By Nick Anderson
Washington Post Staff Writer
Wednesday, August 25, 2010; B01
The Obama administration awarded Maryland and the District $325 million Tuesday for efforts to improve schools, a surprising double victory for the Washington region in an education reform contest that could reverberate in the fall elections.
Eight other states, most of them on the East Coast, also won shares of more than $3.3 billion in President Obama's Race to the Top grant competition. The initiative, which challenges labor unions and state and local leaders to upend the status quo in public education, has helped Obama foment innovation and test-drive ideas about performance pay and national standards that could lay the groundwork for a revision of the No Child Left Behind law.
"This is a breathtaking amount of reform," Education Secretary Arne Duncan told reporters. "What we're seeing is phenomenal courage around the country." Duncan said the winners were chosen by expert judges, using a score sheet that his department designed. Although Duncan was empowered to overrule their choices, he said he did not.
Critics have said that the contest, funded through the 2009 stimulus law, pushes proposals that are unproven and that some deserving states have been overlooked.
The grants of $75 million to the District and $250 million to Maryland will help the city and state ramp up plans to turn around struggling schools and measure the effectiveness of their teachers, in significant part through student achievement.
Beyond the classroom, the grants could become a factor in the reelection bids of D.C. Mayor Adrian M. Fenty (D) and Maryland Gov. Martin O'Malley (D). The incumbents, who face major challengers, put their prestige on the line this month to make personal pitches to Race to the Top judges for their education plans.
Fenty called the grant "fantastic news" that bolsters "efforts to create a world-class education system in the nation's capital." His main challenger in the Sept. 14 Democratic mayoral primary, D.C. Council Chairman Vincent C. Gray, said: "It is reassuring to know that the federal government recognizes the reforms the city put in place in 2007."
O'Malley said the grant validates Maryland's policies.
"It's our goal to continue implementing strategic reforms, allowing our students to not only compete with their peers across the nation, but to be globally competitive as well," he said. Andy Barth, a spokesman for challenger Robert L. Ehrlich Jr. (R), said the former governor would seek to ensure "that this new influx of dollars is spent in a cost-effective way."
Other winners were Florida, Georgia, Hawaii, Massachusetts, New York, North Carolina, Ohio and Rhode Island. In March, Delaware was awarded $100 million and Tennessee $500 million in the first round of grants. Virginia finished far out of the running in the first round and skipped the second. Prominent among the states bypassed in both rounds were Louisiana and Colorado. The latter fell short despite enactment in May of a groundbreaking law that links decisions on teachers' tenure to student academic growth.
Frederick M. Hess, an education analyst for the conservative-leaning American Enterprise Institute, said in a news release he was "shocked" at the omission of the two states. "I think the exclusion of Louisiana and Colorado suggest legitimate concern over the way the program was conceived, the criteria that was designed and the judging that was executed," Hess said. In a new study for the Thomas B. Fordham Institute, Hess ranked New Orleans and Denver among the top four cities for fostering a climate for school innovation.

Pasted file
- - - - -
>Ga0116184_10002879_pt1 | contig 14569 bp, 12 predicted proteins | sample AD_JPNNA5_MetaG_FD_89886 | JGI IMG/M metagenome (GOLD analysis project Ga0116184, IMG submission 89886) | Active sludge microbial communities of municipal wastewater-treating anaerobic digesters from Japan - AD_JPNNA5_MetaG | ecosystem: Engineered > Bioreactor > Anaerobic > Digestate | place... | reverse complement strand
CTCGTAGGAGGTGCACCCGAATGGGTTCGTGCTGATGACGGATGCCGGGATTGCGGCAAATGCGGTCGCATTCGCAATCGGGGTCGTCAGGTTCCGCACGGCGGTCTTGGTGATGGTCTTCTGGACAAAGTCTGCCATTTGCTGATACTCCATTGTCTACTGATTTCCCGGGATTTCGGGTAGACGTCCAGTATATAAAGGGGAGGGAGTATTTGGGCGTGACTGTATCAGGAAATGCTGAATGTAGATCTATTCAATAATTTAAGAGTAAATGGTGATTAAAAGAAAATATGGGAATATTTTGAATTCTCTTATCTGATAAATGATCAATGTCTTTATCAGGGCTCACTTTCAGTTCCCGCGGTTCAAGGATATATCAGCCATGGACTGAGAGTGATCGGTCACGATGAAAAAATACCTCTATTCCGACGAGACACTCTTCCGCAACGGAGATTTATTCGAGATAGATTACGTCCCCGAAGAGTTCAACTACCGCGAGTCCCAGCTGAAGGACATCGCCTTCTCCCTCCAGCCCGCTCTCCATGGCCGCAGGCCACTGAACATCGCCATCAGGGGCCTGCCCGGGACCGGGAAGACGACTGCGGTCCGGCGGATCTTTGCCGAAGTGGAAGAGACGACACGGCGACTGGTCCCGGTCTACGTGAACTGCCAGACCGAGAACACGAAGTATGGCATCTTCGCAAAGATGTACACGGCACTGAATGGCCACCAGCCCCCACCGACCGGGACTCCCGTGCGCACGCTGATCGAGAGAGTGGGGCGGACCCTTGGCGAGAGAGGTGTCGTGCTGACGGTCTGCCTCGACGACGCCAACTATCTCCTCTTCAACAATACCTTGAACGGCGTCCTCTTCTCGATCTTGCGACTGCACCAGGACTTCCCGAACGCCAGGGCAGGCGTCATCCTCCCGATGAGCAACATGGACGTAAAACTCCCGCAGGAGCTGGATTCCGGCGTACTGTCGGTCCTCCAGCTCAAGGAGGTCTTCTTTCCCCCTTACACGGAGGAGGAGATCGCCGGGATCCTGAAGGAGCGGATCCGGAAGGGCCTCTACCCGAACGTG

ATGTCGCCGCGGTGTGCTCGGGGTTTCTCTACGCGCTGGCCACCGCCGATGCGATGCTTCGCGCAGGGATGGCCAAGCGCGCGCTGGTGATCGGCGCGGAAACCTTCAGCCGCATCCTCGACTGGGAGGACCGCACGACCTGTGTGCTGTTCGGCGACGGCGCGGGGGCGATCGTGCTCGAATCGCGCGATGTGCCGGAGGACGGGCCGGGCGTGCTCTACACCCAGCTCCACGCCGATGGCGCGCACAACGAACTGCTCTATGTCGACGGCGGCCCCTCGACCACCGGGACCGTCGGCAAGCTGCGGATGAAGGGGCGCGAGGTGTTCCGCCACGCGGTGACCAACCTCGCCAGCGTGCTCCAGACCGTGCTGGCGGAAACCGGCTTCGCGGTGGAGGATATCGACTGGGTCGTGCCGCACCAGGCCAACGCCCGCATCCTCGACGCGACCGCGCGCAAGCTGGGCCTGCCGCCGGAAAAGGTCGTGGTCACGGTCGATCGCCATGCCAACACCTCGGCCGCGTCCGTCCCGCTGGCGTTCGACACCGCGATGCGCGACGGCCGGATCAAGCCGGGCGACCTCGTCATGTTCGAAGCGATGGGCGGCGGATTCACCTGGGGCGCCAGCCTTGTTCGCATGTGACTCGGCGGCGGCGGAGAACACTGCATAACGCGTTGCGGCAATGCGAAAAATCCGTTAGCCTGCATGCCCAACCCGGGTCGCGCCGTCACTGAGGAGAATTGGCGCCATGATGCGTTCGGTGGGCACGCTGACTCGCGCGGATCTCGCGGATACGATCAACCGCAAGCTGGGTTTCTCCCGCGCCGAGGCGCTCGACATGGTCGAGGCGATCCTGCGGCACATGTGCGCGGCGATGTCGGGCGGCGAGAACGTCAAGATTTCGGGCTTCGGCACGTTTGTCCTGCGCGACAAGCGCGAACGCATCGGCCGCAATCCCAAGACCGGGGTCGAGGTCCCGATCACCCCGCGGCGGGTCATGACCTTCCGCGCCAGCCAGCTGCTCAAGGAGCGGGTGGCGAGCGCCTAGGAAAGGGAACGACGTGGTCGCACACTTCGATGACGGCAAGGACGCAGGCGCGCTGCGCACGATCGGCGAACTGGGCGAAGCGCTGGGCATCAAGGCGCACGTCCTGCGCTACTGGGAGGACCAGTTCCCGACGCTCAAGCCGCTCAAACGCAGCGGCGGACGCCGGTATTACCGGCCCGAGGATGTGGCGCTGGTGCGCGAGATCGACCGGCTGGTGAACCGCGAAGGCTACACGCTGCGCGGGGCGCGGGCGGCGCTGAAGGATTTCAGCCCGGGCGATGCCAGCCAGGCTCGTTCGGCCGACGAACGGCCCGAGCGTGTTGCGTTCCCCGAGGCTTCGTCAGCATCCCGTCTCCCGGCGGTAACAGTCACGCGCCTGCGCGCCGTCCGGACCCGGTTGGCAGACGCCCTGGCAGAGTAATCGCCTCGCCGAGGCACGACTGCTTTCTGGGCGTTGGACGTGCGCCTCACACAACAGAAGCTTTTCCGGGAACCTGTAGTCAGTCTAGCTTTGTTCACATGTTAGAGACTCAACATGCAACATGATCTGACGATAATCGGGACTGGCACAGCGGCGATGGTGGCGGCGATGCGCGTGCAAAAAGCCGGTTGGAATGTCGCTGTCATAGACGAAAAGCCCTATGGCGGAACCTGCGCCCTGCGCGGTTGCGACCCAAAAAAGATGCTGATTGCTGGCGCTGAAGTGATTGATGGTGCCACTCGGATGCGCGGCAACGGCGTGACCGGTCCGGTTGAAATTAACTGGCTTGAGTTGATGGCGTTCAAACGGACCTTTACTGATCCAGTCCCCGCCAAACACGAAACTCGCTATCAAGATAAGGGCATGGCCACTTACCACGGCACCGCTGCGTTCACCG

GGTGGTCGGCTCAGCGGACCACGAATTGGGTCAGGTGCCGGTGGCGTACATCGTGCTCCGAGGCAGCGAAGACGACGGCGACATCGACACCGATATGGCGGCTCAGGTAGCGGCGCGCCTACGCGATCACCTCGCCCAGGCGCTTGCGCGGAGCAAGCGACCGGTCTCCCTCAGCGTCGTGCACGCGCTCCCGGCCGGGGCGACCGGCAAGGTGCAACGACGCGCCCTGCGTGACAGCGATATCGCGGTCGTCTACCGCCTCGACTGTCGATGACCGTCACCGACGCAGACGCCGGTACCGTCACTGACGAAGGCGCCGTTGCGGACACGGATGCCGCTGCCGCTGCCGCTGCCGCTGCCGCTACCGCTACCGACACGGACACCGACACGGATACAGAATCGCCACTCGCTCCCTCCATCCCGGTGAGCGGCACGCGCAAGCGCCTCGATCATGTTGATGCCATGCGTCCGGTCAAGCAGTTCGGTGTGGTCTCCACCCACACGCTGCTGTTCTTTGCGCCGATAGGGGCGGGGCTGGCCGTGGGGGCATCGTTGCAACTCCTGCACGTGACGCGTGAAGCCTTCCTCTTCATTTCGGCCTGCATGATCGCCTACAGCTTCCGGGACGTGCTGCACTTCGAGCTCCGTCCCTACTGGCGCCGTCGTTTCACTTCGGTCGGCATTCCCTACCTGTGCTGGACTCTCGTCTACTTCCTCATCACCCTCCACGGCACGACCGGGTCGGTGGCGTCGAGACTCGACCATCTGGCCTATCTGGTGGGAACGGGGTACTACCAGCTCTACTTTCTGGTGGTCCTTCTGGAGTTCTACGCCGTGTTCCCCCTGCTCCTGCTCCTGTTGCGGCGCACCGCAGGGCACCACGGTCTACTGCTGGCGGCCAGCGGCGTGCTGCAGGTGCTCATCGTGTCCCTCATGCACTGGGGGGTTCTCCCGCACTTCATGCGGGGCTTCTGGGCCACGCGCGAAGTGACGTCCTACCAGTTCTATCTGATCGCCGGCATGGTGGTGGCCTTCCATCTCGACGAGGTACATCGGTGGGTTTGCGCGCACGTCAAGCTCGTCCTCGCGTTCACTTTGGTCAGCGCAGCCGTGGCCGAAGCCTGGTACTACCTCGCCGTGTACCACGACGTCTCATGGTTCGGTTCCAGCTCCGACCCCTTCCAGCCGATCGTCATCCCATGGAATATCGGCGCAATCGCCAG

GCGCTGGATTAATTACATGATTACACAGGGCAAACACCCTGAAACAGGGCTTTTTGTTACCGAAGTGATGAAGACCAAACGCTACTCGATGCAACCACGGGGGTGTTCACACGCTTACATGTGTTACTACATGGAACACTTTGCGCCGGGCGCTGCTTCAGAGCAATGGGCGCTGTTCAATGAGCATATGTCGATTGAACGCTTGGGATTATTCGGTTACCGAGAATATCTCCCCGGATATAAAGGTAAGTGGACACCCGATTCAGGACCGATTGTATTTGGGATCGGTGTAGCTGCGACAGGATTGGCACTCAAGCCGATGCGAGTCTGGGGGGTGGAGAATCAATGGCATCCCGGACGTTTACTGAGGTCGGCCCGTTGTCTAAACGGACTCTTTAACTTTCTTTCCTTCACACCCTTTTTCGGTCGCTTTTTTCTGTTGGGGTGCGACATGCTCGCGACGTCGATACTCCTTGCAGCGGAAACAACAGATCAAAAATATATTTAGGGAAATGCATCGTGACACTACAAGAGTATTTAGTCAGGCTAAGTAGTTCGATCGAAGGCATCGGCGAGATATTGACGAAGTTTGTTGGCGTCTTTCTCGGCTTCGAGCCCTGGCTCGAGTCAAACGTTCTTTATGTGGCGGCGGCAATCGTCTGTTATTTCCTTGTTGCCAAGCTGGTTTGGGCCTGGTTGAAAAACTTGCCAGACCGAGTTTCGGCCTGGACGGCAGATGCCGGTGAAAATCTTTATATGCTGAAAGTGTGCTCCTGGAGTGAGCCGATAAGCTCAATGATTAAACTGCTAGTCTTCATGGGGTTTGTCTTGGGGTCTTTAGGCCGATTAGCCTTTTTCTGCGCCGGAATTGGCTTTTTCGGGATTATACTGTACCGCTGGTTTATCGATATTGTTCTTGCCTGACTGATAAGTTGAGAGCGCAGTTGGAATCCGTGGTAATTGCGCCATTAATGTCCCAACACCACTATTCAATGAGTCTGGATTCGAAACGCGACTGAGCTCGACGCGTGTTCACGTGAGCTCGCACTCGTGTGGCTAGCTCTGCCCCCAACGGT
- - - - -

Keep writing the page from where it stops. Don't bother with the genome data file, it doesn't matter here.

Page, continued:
Duncan told reporters that he was sorry that he couldn't fund Colorado, Louisiana and some others.
"We just simply didn't have the resources," he said. The administration is asking Congress for another $1.35 billion to extend the contest, and there are signs that House and Senate Democrats are willing to appropriate at least some of that.
Maryland and the District each received 450 points on a scale of 500 from the judges, finishing just behind Rhode Island and ahead of Georgia, an outcome few analysts had expected. Maryland, in particular, had been viewed as something of a dark horse.
What vaulted Maryland's bid into the top tier, said State Schools Superintendent Nancy S. Grasmick, was a new state law, coupled with a state Board of Education vote, that will make student achievement growth count for half of a teacher's annual evaluation.
Some labor leaders and educators, particularly in Montgomery County, have raised questions about the formula. "It is very controversial," Grasmick said. But she added that she was "excited" about the changes.
The grant will help Maryland develop its education data networks, overhaul teacher evaluations and expand a "breakthrough center" to oversee intervention in the lowest-performing schools, many of them concentrated in Prince George's County and Baltimore.
Among the state's 24 school systems, those in Montgomery and Frederick counties chose not to participate in the grant and will not directly receive any of the funds.
The D.C. grant will support an overhaul of schools underway since Fenty took over the system and named Michelle A. Rhee chancellor in 2007. It also will fund improvement measures in 34 of the city's independent public charter schools. This year, Rhee and the Washington Teachers' Union agreed on a contract that includes teacher performance pay, a deal that attracted national notice.
Staff writers Aaron C. Davis, Bill Turque and John Wagner contributed to this report.